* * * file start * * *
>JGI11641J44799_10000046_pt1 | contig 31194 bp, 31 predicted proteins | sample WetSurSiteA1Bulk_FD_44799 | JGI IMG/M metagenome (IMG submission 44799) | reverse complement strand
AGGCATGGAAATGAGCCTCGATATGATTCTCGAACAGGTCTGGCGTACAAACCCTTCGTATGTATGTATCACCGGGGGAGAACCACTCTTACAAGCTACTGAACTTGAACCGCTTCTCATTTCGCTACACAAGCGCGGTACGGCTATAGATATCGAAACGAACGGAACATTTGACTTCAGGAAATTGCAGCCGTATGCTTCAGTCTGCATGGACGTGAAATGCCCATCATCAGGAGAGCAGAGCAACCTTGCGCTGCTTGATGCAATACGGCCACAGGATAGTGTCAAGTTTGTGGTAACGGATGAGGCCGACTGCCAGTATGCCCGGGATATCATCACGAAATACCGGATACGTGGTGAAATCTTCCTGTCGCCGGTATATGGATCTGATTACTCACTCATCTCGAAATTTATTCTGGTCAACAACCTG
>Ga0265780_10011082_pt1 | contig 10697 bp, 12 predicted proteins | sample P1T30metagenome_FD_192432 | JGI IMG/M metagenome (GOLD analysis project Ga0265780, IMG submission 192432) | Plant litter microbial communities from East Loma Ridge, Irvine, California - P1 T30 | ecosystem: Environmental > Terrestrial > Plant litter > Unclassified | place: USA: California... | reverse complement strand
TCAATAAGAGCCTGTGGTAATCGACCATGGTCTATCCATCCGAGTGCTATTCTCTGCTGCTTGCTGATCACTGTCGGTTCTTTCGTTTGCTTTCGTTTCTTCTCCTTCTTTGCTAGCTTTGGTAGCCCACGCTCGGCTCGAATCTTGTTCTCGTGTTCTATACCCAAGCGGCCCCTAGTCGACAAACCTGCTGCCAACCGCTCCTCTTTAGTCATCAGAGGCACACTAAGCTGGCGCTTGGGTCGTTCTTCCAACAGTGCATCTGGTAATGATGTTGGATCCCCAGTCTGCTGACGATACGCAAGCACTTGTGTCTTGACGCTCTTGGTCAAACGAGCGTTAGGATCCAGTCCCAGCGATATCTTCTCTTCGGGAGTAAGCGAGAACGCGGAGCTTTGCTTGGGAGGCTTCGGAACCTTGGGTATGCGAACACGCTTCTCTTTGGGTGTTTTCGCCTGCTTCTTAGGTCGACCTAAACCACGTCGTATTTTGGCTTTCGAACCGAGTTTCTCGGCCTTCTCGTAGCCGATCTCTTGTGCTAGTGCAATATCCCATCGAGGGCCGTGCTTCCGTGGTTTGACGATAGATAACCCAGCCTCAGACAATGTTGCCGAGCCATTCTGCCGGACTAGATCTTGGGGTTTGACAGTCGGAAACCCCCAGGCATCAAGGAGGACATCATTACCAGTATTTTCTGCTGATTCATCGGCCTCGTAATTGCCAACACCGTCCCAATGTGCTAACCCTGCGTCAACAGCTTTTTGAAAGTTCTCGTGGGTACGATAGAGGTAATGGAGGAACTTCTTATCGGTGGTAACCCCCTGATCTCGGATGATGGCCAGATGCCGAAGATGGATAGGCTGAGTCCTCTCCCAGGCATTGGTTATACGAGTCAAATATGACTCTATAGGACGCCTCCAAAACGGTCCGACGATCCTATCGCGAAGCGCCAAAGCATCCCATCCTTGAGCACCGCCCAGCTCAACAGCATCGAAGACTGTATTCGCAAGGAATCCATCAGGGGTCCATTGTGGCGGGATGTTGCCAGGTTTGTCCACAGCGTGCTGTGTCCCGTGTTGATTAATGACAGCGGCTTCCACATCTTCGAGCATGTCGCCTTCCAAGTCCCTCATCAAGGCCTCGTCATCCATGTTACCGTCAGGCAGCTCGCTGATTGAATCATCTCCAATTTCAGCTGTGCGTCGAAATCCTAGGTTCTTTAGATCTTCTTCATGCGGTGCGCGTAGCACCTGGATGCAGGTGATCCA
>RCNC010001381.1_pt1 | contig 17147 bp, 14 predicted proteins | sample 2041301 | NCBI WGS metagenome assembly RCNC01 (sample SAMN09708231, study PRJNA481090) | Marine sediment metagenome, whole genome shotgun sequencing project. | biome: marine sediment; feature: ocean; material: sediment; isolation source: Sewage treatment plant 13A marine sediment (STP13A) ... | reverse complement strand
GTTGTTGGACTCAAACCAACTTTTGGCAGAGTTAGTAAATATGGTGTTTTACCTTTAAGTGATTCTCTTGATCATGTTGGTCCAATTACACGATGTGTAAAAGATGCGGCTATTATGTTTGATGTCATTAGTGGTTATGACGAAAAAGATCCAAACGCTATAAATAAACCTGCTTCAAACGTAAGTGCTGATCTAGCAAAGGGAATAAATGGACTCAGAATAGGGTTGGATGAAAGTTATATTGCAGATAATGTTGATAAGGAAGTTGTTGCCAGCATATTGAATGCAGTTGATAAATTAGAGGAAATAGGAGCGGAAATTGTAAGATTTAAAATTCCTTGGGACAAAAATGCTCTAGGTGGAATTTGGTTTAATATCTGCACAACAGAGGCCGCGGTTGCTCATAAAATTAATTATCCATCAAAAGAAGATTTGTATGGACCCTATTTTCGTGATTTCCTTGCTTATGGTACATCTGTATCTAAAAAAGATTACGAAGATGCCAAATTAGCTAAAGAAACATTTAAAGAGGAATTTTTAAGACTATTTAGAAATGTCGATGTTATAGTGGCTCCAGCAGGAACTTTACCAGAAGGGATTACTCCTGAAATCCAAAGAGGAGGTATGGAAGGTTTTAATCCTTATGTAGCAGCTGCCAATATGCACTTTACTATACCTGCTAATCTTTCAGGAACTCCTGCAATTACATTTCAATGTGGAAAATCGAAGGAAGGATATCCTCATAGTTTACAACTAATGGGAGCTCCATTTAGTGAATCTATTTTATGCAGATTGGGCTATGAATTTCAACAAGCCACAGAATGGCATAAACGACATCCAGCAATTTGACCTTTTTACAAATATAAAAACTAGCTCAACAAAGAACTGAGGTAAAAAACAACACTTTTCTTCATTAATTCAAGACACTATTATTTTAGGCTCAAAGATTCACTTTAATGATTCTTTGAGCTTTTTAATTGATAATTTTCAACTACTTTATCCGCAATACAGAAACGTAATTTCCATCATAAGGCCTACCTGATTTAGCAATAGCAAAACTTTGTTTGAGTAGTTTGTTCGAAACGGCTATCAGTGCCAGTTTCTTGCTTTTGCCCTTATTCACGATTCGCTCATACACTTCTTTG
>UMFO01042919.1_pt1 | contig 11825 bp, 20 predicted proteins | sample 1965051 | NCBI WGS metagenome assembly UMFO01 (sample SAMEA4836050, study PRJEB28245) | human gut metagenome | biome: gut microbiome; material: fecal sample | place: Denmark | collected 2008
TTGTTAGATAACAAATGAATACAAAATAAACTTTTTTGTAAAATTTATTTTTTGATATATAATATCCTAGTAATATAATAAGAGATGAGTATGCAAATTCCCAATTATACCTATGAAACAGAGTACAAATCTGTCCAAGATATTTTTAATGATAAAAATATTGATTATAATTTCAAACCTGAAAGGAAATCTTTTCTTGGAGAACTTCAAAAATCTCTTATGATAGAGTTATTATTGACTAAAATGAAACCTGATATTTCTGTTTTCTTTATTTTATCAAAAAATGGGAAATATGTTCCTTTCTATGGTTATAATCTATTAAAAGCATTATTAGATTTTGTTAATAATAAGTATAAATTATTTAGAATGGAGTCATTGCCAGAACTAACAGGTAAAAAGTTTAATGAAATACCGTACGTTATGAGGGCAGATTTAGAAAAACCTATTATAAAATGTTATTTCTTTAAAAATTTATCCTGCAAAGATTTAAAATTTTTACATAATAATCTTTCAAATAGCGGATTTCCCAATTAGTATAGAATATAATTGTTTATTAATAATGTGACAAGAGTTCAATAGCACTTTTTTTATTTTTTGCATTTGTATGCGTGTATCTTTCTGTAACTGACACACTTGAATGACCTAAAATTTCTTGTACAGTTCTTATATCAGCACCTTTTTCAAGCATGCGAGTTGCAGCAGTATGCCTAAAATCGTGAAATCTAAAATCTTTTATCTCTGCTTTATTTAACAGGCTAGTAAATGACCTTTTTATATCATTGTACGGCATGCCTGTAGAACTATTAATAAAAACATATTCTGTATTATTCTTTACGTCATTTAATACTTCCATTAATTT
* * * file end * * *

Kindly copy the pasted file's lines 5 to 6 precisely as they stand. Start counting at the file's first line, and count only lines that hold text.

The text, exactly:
>RCNC010001381.1_pt1 | contig 17147 bp, 14 predicted proteins | sample 2041301 | NCBI WGS metagenome assembly RCNC01 (sample SAMN09708231, study PRJNA481090) | Marine sediment metagenome, whole genome shotgun sequencing project. | biome: marine sediment; feature: ocean; material: sediment; isolation source: Sewage treatment plant 13A marine sediment (STP13A) ... | reverse complement strand
GTTGTTGGACTCAAACCAACTTTTGGCAGAGTTAGTAAATATGGTGTTTTACCTTTAAGTGATTCTCTTGATCATGTTGGTCCAATTACACGATGTGTAAAAGATGCGGCTATTATGTTTGATGTCATTAGTGGTTATGACGAAAAAGATCCAAACGCTATAAATAAACCTGCTTCAAACGTAAGTGCTGATCTAGCAAAGGGAATAAATGGACTCAGAATAGGGTTGGATGAAAGTTATATTGCAGATAATGTTGATAAGGAAGTTGTTGCCAGCATATTGAATGCAGTTGATAAATTAGAGGAAATAGGAGCGGAAATTGTAAGATTTAAAATTCCTTGGGACAAAAATGCTCTAGGTGGAATTTGGTTTAATATCTGCACAACAGAGGCCGCGGTTGCTCATAAAATTAATTATCCATCAAAAGAAGATTTGTATGGACCCTATTTTCGTGATTTCCTTGCTTATGGTACATCTGTATCTAAAAAAGATTACGAAGATGCCAAATTAGCTAAAGAAACATTTAAAGAGGAATTTTTAAGACTATTTAGAAATGTCGATGTTATAGTGGCTCCAGCAGGAACTTTACCAGAAGGGATTACTCCTGAAATCCAAAGAGGAGGTATGGAAGGTTTTAATCCTTATGTAGCAGCTGCCAATATGCACTTTACTATACCTGCTAATCTTTCAGGAACTCCTGCAATTACATTTCAATGTGGAAAATCGAAGGAAGGATATCCTCATAGTTTACAACTAATGGGAGCTCCATTTAGTGAATCTATTTTATGCAGATTGGGCTATGAATTTCAACAAGCCACAGAATGGCATAAACGACATCCAGCAATTTGACCTTTTTACAAATATAAAAACTAGCTCAACAAAGAACTGAGGTAAAAAACAACACTTTTCTTCATTAATTCAAGACACTATTATTTTAGGCTCAAAGATTCACTTTAATGATTCTTTGAGCTTTTTAATTGATAATTTTCAACTACTTTATCCGCAATACAGAAACGTAATTTCCATCATAAGGCCTACCTGATTTAGCAATAGCAAAACTTTGTTTGAGTAGTTTGTTCGAAACGGCTATCAGTGCCAGTTTCTTGCTTTTGCCCTTATTCACGATTCGCTCATACACTTCTTTG